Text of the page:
The ZeRo Saga announcement, upon the denouement of MK Leo’s ascension into the ranks of Smash 4 greats, will likely go down in history as a turning point for the franchise. It was on this stage, at that moment, that 2GGC announced the fulfillment of the scene’s dreams since the game’s launch: a full-fledged year-long circuit, a massive (by Smash standards) prize pool, and the sort of support that the community’s wished upon for years.
2017 is shaping up to be a legendary time for the scene. And there are consequences to look forward to thanks to 2GGaming and Esports Arena’s collaboration.
…and a few things they should work to avoid.
20 qualifiers, 12 Sagas, and one $100,000 championship. That is not including community donations, compendium drives, sponsorship deals, or anything of the sort. Including those, and we’re talking about the birth of an esports economic ecosystem specifically to the Smash 4 scene – a massive pile of potential fortunes to be accrued.
That means we can probably anticipate more team sponsorships speculating to take advantage of that. It also means we can probably expect a massive overhaul in the power rankings.
Currently: it takes a lot of practice and a lot of lucky and a little bit of craziness to be a top-ten Smash 4 pro. While a handful of players are just so inherently talented that they can drop by any major and expect to come out with cash, the majority of anybody even remotely considered the best have invested significant time and resources into the game. ZeRo’s prep work is no joke – neither is Nairo’s, or anybody else that has even the most remote chance to take a major. This is often a full time investment – practices take up whole days, and start weeks or a month or so ahead of major tournaments.
And given that major tournaments happen pretty much every other month, that’s not a whole lot of downtime. That is inherently expensive in terms of employment, opportunity costs, and other tangentials. And that’s why a circuit is important. Expanding both prizepool and placement opportunities lowers the barrier to entry to hidden talent – makes it so that taking Smash 4 competitively seriously becomes more and more of an option to other worthies.
To temper expectations: the current slate of talent won’t be displaced. They’re already way ahead of everybody else and anybody just now joining in won’t find immediate success – even Leo’s story was that of untold months of training to reach that final breakthrough at ZeRo Saga. But there will be more Leos, over time. There will be unknowns and local champions finally finding the time and reason to get to that next level.
That is the beautiful thing about all of this. If you thought Smash 4’s competitive scene was amazing – and ZeRo Saga was AMAZING – it will only get better because of those we don’t know yet.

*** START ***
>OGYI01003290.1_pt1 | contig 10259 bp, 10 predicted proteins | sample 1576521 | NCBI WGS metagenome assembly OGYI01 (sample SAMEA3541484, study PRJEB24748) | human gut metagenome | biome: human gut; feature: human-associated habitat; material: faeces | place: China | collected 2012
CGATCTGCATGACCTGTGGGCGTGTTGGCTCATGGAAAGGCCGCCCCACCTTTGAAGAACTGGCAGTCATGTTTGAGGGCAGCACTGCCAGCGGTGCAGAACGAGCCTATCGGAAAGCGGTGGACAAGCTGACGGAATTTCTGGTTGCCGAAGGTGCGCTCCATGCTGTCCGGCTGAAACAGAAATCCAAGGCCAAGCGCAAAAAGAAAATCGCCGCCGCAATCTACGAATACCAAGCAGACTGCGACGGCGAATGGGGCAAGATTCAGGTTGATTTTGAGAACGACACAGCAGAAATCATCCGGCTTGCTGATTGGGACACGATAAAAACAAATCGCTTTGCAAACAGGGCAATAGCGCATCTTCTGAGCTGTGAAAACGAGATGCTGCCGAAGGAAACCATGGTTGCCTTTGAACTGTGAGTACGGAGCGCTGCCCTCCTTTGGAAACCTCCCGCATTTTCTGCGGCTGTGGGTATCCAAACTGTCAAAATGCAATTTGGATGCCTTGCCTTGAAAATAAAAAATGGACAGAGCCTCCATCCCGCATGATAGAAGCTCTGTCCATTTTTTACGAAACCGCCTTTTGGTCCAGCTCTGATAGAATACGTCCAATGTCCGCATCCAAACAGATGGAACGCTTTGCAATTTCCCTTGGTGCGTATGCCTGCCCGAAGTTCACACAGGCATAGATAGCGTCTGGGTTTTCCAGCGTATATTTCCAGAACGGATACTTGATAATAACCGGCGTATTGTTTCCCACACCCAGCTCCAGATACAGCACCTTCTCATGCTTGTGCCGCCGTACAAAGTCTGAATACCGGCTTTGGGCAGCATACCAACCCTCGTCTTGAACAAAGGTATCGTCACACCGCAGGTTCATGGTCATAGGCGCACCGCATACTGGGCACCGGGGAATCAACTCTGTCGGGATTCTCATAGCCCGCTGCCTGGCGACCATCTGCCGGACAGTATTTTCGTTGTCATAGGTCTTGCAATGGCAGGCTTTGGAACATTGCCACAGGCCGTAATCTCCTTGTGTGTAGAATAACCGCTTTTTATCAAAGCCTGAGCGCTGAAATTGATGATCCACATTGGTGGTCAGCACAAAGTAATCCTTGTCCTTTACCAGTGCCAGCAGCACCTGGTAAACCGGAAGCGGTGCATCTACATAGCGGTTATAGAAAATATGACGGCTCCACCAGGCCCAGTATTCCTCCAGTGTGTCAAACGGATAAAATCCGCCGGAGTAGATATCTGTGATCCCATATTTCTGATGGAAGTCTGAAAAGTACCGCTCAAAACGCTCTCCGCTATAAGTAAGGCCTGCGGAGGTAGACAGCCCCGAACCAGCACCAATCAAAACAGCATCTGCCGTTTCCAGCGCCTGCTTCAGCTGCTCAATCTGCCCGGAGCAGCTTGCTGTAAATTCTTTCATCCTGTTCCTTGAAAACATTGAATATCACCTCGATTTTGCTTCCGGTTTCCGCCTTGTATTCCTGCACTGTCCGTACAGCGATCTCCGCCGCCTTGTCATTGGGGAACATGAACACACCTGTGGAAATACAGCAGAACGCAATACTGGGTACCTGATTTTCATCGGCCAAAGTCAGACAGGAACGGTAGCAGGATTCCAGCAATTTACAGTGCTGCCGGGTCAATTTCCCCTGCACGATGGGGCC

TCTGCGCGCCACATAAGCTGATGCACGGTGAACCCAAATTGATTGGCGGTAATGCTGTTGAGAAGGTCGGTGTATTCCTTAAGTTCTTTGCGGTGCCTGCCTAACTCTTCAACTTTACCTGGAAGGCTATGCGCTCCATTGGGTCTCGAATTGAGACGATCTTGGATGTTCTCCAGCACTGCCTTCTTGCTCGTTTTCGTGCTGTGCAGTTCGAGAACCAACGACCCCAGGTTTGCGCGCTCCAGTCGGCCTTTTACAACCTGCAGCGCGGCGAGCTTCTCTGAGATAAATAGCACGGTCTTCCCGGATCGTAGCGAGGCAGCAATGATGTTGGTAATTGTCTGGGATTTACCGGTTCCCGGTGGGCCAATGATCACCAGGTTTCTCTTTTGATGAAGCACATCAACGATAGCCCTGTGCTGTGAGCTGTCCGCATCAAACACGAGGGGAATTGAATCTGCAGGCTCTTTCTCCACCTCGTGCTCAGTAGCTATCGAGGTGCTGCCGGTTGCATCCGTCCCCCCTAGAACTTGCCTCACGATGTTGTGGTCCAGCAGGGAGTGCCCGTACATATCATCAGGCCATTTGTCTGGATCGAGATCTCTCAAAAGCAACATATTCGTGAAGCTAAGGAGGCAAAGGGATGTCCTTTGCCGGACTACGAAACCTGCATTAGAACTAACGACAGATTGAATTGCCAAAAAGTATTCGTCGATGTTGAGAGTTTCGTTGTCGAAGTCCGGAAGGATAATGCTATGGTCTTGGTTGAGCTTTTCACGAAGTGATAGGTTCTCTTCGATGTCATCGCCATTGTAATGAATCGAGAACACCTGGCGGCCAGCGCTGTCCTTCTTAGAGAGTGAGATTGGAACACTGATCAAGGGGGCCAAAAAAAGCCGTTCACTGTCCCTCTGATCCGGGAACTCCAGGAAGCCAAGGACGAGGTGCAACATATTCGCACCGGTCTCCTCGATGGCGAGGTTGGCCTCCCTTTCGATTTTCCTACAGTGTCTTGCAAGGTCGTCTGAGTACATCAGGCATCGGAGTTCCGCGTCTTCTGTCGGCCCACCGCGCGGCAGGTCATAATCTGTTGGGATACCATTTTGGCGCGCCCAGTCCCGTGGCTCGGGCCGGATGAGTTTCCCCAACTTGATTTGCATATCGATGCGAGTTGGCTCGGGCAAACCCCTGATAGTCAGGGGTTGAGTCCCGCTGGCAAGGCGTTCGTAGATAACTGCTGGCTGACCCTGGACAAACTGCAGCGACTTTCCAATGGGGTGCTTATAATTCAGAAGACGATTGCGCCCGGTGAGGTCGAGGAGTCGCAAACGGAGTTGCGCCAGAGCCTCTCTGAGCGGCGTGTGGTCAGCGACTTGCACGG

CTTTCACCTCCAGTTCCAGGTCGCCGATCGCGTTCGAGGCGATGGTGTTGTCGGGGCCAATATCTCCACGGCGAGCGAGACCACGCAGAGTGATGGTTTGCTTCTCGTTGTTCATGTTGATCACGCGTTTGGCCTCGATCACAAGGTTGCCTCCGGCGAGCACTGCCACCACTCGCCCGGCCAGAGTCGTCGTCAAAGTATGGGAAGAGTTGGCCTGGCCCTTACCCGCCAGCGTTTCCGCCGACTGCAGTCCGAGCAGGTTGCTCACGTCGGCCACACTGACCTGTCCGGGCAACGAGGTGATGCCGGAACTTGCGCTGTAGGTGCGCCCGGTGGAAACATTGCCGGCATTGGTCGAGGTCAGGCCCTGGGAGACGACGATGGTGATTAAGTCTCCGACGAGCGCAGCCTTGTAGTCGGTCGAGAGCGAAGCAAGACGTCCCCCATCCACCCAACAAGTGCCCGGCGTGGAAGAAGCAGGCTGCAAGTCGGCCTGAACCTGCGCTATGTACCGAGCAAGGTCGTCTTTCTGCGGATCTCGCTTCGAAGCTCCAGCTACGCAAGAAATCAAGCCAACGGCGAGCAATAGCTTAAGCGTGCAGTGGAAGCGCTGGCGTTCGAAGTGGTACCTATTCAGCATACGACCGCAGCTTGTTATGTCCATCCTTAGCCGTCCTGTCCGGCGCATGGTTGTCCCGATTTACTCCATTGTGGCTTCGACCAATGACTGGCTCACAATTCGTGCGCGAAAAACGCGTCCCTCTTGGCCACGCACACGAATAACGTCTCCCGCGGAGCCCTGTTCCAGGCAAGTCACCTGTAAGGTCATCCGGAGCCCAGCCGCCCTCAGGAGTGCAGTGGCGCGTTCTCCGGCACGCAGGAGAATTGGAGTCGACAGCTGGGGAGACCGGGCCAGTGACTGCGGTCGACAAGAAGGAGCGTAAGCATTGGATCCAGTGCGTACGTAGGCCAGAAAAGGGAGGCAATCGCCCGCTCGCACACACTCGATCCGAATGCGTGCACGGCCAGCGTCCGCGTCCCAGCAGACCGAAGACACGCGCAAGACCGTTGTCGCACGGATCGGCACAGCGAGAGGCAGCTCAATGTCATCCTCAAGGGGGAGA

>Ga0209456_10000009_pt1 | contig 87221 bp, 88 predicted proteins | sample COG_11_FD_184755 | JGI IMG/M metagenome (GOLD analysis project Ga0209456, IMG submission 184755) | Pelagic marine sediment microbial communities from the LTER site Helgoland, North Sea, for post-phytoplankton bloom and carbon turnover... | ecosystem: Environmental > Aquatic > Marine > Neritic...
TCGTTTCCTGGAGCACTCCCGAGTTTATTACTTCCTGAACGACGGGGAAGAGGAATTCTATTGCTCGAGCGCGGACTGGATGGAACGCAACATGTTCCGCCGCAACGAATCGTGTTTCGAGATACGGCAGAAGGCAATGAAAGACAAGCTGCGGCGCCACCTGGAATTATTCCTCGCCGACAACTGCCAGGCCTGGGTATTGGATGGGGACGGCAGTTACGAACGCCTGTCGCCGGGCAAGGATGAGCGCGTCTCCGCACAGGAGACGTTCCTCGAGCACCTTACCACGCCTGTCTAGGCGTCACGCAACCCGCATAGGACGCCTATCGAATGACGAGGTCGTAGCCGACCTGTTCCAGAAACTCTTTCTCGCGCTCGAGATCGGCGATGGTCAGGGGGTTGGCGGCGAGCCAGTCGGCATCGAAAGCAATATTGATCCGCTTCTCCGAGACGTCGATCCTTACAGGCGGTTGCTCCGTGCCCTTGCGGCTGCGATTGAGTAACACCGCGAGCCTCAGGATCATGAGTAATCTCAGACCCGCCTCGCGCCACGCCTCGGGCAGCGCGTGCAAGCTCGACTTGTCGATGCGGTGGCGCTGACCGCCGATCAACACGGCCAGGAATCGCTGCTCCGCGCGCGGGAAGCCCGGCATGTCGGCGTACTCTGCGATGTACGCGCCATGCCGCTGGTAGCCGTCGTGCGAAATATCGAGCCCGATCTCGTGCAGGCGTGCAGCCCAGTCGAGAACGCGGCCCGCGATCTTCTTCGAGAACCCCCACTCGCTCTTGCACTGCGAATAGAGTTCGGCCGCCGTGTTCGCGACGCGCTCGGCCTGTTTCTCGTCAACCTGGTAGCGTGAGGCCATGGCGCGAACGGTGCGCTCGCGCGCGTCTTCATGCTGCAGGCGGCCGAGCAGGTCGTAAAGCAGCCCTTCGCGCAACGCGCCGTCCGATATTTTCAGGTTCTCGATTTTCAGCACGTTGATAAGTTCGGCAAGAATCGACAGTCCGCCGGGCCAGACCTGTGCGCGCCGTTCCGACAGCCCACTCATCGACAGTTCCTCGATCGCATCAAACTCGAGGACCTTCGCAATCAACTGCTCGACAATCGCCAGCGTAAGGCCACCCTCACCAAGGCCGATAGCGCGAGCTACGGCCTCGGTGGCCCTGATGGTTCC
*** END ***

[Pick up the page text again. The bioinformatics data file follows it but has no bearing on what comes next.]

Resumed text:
But before we totally lose our minds to this incredible development, there are one or two things I DON’T want to see happen. And it’s going to be a strange one, because I enjoy them enough when they’re done for something like League of Legends.
But I don’t want to see the 2GGCS turn into a Smashified LCS.
I don’t want to see a distant crowd and two competitors alone on an isolated stage.
I don’t want to see the crowd treated as an anonymized backdrop whilst casters and analysts drone on upon a separate and isolated desk.
We get that enough in “traditional” esports. They’re great for team games especially, or RTSes. They’re great for games of high strategy where the nuances of macro-scale play can get lost amid the chaos of the decisive confrontation.
They’re absolutely wrong for Smash.
The best part about the 2GGC announcement is that 2GGaming is doing it. It’s that a grassroots organizer has stepped up and taken a firm grasp of the scene’s destiny – one that has done it right for an entire year now, and just needs to tap in a bigger pool of resources to do even better. Champ understands, I think. The most brilliant moment isn’t just when two ace players go into a last-round last-stock situation and one is propelled to Olympian heights by footstooling another to the darkest depths of hell. It’s in that shockwave immediately afterward – when that emotional explosion travels to the first row right behind them, and their explosion lights off the second row, and their explosion immediately sets fire to the third, and…
…the iconic Smash Bros moment is when we all share that rush, right there. Live. Right behind them. When the screaming starts and the backpats rain down, and you share in the glory of being among those beaten by they who had forged a path to greatness.
“Yeah, I lost to the winner. I put up a fight, but he’s too damn good.”
“That’ll be me next time.”
A bigger and better Smash scene is everything we want. But let’s make sure it stays Smash Bros along the way.